The goal of the remodel phase is to build strength and flexibility once the cause of the pain or injury has been repaired. This phase involves either self care at home, physical therapy, massage therapy, and/or chiropractic maintenance care (once a month or less).

Should You Continue Seeing Your Chiropractor?

Chiropractic offers an evidence-based approach to developing measurable outcomes for neck and back pain that focuses on the underlying cause of your pain. Remember, you are an active participant in your care, so make sure you:

  • Have a proper evaluation by a credentialed spinal care specialist.
  • Make sure the doctor reads images with you (x-rays, MRIs, etc.).
  • Make sure you go over both subjective and objective baseline markers when you begin care so you can track your progress.
  • Get a proper reevaluation after approximately 30 days.
  • Evaluate the measurable outcomes, both subjective and objective, with your doctor.
  • If repair is sufficient to move on to the remodeling phase, discuss with your doctor what that phase will look like.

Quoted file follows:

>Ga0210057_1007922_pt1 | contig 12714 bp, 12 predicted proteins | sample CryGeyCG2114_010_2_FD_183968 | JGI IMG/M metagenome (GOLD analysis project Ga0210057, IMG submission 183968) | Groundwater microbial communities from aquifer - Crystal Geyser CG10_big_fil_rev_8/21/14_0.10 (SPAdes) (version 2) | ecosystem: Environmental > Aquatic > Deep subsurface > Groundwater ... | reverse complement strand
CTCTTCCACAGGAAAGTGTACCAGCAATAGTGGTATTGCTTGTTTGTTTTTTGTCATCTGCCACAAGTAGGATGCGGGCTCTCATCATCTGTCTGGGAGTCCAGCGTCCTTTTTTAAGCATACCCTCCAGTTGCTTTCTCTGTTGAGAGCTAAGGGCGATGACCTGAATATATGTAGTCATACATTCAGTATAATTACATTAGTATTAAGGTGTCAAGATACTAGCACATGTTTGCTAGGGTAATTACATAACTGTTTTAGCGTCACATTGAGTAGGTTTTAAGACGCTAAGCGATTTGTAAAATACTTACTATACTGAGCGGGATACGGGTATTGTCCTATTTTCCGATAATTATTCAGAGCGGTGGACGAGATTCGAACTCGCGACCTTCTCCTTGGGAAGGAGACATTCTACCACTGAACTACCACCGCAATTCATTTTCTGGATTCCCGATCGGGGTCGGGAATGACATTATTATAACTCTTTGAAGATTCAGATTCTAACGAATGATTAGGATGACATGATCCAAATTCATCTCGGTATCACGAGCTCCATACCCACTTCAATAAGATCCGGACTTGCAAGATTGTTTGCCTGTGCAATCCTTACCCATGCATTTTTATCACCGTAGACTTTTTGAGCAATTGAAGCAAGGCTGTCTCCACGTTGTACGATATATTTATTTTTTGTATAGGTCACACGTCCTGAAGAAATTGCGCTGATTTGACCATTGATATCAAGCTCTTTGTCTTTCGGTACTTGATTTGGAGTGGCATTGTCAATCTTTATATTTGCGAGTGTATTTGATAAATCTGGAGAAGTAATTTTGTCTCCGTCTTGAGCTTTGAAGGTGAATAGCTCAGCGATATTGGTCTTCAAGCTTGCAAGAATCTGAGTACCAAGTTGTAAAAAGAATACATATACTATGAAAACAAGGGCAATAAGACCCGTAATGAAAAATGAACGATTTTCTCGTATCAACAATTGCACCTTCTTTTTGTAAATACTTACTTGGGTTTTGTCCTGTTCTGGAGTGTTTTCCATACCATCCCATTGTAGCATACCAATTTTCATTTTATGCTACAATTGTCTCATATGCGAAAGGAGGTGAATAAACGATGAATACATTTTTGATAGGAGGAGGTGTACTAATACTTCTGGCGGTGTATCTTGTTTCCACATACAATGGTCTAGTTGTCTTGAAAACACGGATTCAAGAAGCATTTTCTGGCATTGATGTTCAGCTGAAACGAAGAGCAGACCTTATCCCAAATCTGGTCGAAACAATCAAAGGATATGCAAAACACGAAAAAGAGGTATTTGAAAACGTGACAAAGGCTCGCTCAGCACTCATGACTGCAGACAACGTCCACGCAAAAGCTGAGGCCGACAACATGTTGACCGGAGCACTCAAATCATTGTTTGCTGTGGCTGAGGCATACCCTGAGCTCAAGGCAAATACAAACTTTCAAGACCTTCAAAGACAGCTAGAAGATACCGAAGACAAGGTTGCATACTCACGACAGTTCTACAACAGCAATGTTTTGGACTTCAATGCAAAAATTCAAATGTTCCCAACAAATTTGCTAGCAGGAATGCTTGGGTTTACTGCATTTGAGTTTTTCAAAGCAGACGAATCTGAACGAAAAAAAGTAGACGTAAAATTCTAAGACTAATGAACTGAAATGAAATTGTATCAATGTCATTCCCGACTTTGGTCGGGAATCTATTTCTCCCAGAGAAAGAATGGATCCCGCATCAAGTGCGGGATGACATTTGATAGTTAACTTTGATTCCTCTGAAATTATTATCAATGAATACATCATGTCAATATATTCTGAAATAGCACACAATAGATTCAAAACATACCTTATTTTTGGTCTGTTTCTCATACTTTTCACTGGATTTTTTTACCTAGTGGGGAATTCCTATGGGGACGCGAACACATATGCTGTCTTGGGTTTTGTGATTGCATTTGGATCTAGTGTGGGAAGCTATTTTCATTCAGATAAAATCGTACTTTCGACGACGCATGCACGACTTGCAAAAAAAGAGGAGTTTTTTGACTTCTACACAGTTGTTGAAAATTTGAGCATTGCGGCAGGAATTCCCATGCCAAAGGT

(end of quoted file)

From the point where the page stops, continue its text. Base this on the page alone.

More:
• If repair is not sufficient within 30 days, discuss with your doctor what the next steps should be and what your options are.

At Precision Spinal Care, I will perform a thorough examination of you before any treatment is performed or prescribed. After a proper evaluation, I determine if chiropractic is a good option for you, and I will explain exactly what your personalized care plan would look like.

If it is determined that your neck or back pain is not mechanical, I will explain your condition and recommend the type of specialist who is most appropriate to help you.

We understand that you need to explore all your options when you look for expert chiropractic care and we are happy to help you determine the best way to address your specific needs.

Call our office at 757-382-5555 to speak with me or set up a consultation. You can also set up an appointment through our webpage.